Patent filings show multi-biometric conference calls from Microsoft and Apple Watch with Touch ID
The potential value of biometric voice and speech recognition for enterprise conference call tools has long been recognized, but a patent filed by Microsoft and spotted by MSPoweruser adds facial recognition technology to the mix to help identify who says what.
The World Intellectual Property Organization (WIPO) published the patent application for “Computerized intelligent assistant for conferences,” which describes a system based on new hardware which performs both facial and voice biometric matching.
“A face recognition machine is operated to recognize a face of a first conference participant in the digital video, and a speech recognition machine is operated to translate the computer-readable audio signal into a first text,” the patent reads. “An attribution machine attributes the text to the first conference participant. A second computer-readable audio signal is processed similarly, to obtain a second text attributed to a second conference participant.” The system also includes transcription based on the speech attribution output.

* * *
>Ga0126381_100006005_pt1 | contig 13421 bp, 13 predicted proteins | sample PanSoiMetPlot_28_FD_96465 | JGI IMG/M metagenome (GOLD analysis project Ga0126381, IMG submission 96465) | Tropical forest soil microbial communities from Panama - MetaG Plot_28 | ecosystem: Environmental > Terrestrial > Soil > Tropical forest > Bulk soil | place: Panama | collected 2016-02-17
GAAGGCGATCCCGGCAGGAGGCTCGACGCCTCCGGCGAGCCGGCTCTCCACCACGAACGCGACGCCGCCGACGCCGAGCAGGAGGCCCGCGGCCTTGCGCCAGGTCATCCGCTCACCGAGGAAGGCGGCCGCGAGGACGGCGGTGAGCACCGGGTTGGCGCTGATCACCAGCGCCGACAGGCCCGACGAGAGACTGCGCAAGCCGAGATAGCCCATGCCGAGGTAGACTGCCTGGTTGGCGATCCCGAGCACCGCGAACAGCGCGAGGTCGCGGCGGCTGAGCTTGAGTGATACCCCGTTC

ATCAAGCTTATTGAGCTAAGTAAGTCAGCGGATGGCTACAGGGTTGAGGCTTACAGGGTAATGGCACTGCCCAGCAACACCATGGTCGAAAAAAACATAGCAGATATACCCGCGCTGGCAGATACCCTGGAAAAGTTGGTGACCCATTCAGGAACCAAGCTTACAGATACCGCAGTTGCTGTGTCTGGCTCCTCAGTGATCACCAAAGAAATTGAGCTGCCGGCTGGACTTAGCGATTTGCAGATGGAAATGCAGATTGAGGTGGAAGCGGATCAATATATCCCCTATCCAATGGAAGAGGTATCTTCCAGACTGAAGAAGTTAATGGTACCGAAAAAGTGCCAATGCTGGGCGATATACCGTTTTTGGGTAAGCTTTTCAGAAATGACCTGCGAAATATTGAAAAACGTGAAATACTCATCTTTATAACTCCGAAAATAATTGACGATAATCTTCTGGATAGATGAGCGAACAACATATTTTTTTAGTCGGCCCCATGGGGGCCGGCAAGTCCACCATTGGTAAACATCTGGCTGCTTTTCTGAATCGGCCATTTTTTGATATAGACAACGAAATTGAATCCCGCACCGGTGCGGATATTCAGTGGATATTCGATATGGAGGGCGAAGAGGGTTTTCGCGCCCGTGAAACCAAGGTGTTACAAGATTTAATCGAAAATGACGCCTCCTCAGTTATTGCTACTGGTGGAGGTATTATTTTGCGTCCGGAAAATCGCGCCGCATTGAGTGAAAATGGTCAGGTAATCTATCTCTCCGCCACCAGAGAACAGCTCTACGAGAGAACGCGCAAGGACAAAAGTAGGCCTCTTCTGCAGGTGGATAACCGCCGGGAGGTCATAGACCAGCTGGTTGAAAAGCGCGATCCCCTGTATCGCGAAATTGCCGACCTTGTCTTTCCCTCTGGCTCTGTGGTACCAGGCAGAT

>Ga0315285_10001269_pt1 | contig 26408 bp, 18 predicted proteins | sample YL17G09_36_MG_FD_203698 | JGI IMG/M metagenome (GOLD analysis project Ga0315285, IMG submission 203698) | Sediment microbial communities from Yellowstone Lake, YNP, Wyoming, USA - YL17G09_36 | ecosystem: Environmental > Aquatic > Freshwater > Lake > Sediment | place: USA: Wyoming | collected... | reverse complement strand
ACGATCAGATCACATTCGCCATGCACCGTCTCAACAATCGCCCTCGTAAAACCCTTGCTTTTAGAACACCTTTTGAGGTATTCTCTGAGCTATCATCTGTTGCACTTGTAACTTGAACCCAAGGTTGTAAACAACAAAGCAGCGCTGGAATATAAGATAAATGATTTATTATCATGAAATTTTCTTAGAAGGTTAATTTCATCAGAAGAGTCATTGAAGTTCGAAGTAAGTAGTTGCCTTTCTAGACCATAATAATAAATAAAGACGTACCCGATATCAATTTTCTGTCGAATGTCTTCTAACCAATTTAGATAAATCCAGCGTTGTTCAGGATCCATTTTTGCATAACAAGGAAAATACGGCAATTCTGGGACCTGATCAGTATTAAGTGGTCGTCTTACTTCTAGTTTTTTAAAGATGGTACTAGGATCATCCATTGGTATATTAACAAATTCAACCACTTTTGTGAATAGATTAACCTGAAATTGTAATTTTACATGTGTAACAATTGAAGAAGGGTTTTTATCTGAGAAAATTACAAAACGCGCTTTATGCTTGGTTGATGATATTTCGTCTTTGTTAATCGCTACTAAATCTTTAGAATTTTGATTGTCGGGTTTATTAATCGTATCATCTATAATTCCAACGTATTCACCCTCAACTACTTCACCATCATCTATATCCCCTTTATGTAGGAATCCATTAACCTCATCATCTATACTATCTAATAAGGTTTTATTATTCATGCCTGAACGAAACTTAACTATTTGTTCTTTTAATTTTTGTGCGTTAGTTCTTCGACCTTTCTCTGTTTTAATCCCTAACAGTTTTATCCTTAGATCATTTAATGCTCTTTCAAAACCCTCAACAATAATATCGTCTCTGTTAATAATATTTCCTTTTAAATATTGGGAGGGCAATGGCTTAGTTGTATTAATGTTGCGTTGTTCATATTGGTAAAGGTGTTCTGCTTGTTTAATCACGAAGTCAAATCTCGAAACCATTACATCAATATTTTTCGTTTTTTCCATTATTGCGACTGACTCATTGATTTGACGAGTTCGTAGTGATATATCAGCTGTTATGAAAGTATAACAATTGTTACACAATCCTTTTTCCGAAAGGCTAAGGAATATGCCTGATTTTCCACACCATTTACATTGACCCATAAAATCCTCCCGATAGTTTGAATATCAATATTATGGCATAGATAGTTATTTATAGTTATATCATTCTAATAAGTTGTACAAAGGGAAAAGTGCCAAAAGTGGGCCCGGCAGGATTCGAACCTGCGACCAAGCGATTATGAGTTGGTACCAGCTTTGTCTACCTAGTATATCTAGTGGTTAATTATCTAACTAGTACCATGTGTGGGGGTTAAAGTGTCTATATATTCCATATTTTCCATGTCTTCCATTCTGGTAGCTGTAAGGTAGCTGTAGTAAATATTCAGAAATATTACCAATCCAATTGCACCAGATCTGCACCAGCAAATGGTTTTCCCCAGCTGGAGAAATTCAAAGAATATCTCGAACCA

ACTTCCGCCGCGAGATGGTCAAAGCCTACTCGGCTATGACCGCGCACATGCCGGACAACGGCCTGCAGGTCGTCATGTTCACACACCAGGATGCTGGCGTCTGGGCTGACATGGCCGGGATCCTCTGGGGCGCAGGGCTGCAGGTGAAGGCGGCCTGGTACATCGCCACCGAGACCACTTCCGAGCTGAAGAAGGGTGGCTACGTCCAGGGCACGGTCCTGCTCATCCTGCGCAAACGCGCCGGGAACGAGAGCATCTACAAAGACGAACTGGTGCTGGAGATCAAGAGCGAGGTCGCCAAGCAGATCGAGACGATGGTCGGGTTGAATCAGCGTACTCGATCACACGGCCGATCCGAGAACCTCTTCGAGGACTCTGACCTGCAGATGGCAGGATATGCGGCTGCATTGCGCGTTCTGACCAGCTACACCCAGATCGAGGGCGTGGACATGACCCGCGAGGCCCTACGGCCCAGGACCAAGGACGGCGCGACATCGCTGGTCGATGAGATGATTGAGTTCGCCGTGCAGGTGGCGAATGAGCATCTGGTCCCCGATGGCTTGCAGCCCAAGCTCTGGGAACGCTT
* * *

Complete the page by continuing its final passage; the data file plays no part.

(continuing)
Microsoft demonstrated a meeting transcription service last year which also combines facial and voice biometrics.
Apple Watch may soon include under-display Touch ID, as a patent application published by the U.S. Patent and Trademark Office and reported by PhoneArena.com indicates.
The application to patent “Antena assemblies for watch bands” describes a system of flexible antennas embedded in watch band. It also notes that the display “may also provide an input surface for one or more input devices such as a touch sensing device, force sensing device, temperature sensing device, and/or a fingerprint sensor.”
The feature could be used to replace the four-digit password the Apple Watch currently uses to authenticate Apple Pay transactions, given the FBI’s recent warning that such systems are insecure.
PhoneArena.com notes that forthcoming iPhone SE 2 is expected to offer Touch ID with the return of the home button.